The term ma- was placed at the beginning of words as a plural marker, so mar-iamba roughly translated to “some cannabis.” This term eventually informed the Mexican slang term for the plant, “marijuana,” when it made its way to South and Central America during the slave trade.
One of the most important things to note about cannabis is that it doesn’t belong to one country or culture – it’s a global plant, and always has been. However, Africa’s unique contribution to today’s cannabis community is arguably the most popular, timeless, and iconic association with the plant: smoking it.
That’s where the history most people are familiar with comes into play: cannabis was utilized as medicine in the U.S. without issue up until the early 1900s, when Mexican immigrants brought “marijuana” and their “different” way of consuming it into the country.
From there, anti-cannabis propaganda spread like wildfire, and the plant was demonized with racist connotations. The culture of smoking cannabis for spiritual and recreational purposes was then forced into the shadows, although it informs much of the modern culture that is known and loved today.
The irony of this is maddening yet on brand for America’s racist patterns of decision-making. However, those who forget this history are doomed to repeat it.
“It’s crucial to think about race and class in understanding cannabis history. For the world population of Cannabis indica, the main pathway to global dispersal passed from southern Asia across the Indian Ocean to sub-Saharan Africa and from there across the Atlantic,” Duvall writes.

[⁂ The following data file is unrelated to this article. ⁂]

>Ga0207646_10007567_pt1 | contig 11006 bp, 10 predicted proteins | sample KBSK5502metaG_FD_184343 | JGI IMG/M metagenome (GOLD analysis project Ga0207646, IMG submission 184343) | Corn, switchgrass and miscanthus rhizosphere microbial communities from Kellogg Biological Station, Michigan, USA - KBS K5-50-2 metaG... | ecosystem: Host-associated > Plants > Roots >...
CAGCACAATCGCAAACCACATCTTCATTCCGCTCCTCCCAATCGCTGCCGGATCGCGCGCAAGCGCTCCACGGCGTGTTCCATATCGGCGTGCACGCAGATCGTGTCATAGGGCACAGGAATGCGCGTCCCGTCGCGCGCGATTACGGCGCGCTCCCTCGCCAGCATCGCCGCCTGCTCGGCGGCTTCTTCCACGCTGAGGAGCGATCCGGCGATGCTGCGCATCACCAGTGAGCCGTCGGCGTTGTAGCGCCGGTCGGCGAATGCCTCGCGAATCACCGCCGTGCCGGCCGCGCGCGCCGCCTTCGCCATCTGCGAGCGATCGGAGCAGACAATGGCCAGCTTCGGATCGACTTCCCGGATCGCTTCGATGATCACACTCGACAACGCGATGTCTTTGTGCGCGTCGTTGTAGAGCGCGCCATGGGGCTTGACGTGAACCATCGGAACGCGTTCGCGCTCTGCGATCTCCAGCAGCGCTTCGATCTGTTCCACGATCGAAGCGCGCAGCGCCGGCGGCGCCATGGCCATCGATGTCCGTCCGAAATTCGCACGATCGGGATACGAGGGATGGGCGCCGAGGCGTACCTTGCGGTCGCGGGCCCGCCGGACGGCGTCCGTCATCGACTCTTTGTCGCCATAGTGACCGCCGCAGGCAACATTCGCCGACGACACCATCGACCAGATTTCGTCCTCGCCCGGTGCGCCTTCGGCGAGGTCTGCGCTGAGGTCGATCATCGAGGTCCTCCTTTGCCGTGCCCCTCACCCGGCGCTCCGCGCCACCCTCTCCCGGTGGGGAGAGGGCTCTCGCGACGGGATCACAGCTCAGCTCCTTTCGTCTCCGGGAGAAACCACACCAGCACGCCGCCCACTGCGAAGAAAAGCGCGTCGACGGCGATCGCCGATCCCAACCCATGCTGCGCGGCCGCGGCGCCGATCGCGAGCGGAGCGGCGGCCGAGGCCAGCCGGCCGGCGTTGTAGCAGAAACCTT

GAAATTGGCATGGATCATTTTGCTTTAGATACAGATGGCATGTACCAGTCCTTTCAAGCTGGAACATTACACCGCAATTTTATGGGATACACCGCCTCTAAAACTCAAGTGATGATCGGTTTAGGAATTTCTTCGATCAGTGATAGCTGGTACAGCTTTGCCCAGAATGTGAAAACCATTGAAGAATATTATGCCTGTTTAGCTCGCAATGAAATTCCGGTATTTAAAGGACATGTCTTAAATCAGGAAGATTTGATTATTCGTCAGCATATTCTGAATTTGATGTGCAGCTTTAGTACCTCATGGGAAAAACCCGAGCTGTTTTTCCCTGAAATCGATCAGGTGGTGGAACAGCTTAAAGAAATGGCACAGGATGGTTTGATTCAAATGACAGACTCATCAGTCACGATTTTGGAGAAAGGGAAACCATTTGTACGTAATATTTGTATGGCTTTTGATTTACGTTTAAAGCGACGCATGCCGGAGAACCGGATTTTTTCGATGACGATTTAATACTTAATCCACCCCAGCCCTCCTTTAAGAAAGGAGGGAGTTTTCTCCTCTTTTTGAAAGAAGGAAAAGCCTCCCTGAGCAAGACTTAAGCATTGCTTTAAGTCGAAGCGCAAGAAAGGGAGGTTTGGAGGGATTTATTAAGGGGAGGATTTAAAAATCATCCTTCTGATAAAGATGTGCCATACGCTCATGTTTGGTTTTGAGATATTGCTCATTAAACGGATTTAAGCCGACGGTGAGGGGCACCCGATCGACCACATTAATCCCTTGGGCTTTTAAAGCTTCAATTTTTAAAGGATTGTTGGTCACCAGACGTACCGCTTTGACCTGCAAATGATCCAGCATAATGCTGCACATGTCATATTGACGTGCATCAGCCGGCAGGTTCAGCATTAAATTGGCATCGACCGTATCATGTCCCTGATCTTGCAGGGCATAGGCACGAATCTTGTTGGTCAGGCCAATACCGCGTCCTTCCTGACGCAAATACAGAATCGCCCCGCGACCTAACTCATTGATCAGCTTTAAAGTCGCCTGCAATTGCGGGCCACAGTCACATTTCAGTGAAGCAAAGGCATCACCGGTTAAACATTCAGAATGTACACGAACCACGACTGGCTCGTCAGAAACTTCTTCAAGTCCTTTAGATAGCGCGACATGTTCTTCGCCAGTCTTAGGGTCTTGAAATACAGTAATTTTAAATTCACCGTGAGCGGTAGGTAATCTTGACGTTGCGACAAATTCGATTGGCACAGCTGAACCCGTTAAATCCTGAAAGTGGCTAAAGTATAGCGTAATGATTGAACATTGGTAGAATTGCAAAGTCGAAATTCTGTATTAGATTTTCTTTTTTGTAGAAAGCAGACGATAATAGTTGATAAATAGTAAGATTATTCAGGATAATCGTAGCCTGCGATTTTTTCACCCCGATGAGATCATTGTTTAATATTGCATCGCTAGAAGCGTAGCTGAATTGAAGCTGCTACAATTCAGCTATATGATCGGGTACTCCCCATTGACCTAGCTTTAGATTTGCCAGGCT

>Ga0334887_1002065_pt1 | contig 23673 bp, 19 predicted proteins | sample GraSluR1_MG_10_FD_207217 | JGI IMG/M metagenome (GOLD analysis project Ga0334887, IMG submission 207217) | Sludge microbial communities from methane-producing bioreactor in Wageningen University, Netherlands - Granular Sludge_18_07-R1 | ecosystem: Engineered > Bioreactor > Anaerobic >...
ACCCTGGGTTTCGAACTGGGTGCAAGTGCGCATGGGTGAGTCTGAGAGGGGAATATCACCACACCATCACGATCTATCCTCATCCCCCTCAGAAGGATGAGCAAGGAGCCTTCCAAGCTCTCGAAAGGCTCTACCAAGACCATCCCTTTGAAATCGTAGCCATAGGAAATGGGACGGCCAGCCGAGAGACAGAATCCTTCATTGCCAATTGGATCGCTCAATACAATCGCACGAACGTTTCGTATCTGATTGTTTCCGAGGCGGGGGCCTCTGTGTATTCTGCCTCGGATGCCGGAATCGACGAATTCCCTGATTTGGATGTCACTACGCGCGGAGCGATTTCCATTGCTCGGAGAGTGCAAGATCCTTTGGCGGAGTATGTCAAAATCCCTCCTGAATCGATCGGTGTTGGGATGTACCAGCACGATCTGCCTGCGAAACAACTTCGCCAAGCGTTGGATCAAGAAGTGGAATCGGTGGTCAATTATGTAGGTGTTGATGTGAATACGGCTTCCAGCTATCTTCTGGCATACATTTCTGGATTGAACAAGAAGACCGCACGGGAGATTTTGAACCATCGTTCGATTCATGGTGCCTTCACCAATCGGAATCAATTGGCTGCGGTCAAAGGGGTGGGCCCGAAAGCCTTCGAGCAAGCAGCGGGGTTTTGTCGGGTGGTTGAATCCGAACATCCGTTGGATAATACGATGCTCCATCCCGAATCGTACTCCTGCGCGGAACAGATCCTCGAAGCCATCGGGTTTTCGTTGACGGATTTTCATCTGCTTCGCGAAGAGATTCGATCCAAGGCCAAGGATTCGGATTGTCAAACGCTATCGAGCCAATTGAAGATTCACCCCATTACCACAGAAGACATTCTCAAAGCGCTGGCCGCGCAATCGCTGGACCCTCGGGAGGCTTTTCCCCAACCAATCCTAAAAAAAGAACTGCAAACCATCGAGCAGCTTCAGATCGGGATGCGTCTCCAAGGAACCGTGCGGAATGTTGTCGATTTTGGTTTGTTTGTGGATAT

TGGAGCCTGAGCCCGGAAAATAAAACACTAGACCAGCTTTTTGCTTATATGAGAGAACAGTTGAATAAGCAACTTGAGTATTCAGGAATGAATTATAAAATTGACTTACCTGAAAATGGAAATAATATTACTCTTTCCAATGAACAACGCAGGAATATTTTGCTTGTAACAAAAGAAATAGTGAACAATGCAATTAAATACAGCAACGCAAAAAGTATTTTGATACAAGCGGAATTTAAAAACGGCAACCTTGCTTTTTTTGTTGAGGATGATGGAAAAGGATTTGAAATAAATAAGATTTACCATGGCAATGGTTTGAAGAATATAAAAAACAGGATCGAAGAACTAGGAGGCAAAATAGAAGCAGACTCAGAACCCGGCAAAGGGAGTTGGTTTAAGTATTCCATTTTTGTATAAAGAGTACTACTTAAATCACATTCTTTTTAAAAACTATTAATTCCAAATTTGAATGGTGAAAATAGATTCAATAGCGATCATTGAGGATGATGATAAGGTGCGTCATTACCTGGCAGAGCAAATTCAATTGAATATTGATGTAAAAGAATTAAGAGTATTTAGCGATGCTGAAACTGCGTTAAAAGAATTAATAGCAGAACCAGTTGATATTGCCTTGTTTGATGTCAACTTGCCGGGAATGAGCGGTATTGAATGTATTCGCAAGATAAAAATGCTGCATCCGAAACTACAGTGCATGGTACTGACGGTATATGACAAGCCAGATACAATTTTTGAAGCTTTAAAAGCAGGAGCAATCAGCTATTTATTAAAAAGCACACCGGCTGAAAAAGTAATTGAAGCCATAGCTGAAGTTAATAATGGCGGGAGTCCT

“The psychoactive cannabis seeds that crossed the Atlantic accompanied disease, trauma, violence, and poverty. Cannabis histories have overlooked this people-plant relationship, mostly because Pan-African experiences have been ignored.”
Duvall expanded on this concept, discussing how drug use by white elites has always been sanctified – an expression of free thought or “intrepid worldliness.”
This idea can easily translate to today’s legal industry, where white operators with fat pockets are provided with opportunity after opportunity, and Black and Brown people continue to serve time in prison for crimes related to the very same plant being capitalized on.
“Those who did could boast of cannabis consumption even while condemning it among others, because their status allowed them to dabble with low-class drugs without fear of social repercussions. Elite privilege has shaped the telling of cannabis history, too,” Duvall wrote.
Viewpoints like these are infuriating to hear, as it affirms how far off today’s legal industry is from righting its racist wrongs. It also establishes just how far back these racist ideas around the plant reach – much further back than the Mexican immigration period in the early 1900s.
However, these are facts that must continue to be spread and spoken about, especially as the industry continues to develop.
Most legal regions have promised some form of social equity – a.k.a., assistance, relief, education, and/or expungement for Black and Brown operators who’ve been cruelly shut out of the very industry they’ve built over centuries of spiritual practice and tradition – but much of the industry is still waiting for these “social equity” promises to pan out.
Before the community continues expanding and innovating legal cannabis and how it operates in the U.S. and the rest of the world, these truths about the plant’s history must be shared, understood, and properly honored.
Cannabis is a plant based on spirituality, connection, and community, and to go about the industry in a way that doesn’t pay homage to that is morally and ethically unsound.